The repository is currently closed because of radiation contamination caused by a 2014 chemical reaction in a drum of waste shipped from Los Alamos National Laboratory. But when WIPP is reopened, the U.S. Department of Energy wants to send nearly seven tons of weapons-grade plutonium there to store safely away from rogue countries or terrorists.
Getting WIPP back on track is Job No. 1. The site is expected to partially reopen later this year, but it could be several years before the plutonium would be ready for shipping.
The plutonium is from foreign countries and has been declared surplus. But it conceivably could be used to produce nuclear weapons. It is stored now at the Savannah River Site in South Carolina and would have to be diluted and packaged to meet WIPP’s storage criteria.
Under the federal law that created WIPP, the underground site carved out of ancient salt formations is authorized to accept transuranic waste, a byproduct of weapons work such as gloves and tools. The site is about half full, so there is space to accept the plutonium. Any potential changes to the agreement must make safety of workers, the community and the environment top priorities.
Southeastern New Mexico has welcomed the nuclear industry and considers WIPP and several commercial players important to its economy, so it makes sense that WIPP is considered for this important task. With the Yucca Mountain repository in Nevada off the table, thanks to the NIMBY efforts of former Senate Majority Leader Harry Reid and the Obama administration, there are few, if any, other viable options.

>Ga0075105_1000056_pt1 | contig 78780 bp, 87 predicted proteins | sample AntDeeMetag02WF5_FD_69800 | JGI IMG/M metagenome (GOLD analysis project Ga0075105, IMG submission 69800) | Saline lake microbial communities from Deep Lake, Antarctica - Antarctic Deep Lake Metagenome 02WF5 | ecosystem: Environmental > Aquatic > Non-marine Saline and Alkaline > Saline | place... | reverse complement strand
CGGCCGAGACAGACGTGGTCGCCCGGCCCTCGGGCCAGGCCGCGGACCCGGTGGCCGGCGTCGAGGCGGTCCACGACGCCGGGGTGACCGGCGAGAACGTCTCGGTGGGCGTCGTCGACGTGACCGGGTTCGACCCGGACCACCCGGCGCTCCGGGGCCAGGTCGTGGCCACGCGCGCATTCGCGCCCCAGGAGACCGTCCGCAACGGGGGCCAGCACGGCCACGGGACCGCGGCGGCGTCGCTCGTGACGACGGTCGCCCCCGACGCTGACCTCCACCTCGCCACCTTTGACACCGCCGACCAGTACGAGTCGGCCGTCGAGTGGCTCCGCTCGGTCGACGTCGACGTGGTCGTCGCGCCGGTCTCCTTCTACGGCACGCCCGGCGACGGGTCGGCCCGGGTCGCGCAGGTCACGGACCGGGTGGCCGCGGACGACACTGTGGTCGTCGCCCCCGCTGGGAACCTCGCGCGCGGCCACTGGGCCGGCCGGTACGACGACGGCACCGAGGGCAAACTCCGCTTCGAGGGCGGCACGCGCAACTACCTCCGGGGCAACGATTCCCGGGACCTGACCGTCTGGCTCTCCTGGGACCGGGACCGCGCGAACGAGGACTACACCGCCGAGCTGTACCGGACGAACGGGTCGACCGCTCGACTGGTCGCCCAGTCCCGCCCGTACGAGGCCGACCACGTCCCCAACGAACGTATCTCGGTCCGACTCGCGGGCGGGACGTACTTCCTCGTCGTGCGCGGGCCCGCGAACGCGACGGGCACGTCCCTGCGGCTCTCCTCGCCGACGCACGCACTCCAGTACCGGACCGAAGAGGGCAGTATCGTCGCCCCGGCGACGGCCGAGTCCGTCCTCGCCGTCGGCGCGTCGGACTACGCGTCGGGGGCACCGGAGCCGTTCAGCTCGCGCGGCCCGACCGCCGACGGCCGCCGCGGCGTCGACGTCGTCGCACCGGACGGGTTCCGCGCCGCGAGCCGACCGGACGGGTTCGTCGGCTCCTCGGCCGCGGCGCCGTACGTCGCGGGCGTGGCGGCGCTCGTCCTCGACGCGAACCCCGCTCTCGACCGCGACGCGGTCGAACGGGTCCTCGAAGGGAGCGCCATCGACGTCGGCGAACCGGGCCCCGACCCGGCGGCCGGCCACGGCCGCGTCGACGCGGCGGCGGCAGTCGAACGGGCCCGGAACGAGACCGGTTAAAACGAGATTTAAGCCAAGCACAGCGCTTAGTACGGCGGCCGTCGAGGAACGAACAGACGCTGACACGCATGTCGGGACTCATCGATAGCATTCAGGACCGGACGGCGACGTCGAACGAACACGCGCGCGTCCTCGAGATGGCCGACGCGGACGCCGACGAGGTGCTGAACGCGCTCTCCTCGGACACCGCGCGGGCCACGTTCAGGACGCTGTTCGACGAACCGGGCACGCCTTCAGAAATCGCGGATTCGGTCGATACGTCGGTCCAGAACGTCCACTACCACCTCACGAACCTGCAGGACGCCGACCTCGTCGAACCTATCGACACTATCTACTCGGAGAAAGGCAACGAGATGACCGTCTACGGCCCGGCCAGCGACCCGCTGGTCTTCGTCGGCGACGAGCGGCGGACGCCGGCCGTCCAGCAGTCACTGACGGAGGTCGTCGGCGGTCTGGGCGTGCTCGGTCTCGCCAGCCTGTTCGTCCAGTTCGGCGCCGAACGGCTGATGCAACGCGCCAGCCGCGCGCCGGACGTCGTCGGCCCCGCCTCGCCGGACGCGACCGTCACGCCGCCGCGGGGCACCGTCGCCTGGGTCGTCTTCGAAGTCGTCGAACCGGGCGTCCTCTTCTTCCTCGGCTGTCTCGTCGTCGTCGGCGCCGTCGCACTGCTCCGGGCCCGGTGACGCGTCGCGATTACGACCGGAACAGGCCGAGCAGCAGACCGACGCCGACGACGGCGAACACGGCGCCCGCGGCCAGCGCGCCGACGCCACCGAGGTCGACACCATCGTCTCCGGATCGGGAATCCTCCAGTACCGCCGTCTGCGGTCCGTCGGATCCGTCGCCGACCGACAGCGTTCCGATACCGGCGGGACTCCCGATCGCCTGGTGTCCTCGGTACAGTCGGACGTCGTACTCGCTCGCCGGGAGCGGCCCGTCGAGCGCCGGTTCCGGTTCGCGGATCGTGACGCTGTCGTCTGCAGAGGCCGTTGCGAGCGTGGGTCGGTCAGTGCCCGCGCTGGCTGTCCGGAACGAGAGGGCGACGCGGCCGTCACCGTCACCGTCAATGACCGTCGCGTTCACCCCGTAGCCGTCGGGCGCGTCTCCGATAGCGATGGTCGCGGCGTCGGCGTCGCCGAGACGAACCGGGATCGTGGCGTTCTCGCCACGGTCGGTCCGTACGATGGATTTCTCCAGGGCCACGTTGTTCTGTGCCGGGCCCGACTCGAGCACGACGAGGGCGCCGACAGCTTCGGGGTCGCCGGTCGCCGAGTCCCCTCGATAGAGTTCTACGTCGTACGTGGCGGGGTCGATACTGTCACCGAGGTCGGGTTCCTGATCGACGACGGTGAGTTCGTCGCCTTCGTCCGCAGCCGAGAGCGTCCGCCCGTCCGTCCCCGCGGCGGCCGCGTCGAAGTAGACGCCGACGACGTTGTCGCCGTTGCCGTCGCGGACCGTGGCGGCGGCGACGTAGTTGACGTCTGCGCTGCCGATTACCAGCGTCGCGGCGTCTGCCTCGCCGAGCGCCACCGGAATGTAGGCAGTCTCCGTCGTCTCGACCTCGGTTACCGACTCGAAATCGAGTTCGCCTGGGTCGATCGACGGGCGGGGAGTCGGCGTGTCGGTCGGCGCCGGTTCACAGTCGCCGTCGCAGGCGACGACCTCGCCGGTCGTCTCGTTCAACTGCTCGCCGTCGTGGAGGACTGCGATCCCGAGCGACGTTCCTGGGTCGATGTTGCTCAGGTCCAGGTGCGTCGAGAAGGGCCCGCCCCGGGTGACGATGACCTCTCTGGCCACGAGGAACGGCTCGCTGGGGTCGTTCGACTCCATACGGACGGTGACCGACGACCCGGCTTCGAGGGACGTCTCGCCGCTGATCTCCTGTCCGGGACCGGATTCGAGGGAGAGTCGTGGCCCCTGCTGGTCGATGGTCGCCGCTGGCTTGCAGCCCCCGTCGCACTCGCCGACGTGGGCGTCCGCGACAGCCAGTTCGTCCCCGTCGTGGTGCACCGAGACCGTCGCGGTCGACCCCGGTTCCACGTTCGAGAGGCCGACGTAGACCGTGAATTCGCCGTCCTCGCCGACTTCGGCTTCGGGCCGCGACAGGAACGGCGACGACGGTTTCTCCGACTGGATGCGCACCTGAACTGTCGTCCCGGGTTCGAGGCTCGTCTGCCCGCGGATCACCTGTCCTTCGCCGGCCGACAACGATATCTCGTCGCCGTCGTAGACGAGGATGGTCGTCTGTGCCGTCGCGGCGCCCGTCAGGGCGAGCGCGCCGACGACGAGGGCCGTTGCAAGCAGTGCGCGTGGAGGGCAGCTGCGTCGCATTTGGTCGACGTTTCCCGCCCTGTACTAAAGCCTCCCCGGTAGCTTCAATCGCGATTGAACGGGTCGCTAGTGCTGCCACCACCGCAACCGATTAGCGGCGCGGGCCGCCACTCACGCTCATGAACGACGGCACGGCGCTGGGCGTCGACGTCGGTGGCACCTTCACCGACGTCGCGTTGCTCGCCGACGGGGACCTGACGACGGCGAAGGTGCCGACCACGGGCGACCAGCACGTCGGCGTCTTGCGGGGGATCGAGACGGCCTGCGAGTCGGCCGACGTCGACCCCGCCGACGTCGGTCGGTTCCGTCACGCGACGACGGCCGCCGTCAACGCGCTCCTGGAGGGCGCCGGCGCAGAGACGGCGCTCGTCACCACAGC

The DOE would have to ensure that the plutonium would meet the criteria set out in the law. And Congress might have to expand the site or amend the law to make it happen.
However, dealing with this dangerous supply of plutonium is a critical task that shouldn’t just be put off, like the problem of what to do with most other nuclear waste in this country. If WIPP is suitable, then Congress should consider expanding its use to safely accommodate the plutonium.
This editorial first appeared in the Albuquerque Journal. It was written by members of the editorial board and is unsigned as it represents the opinion of the newspaper rather than the writers.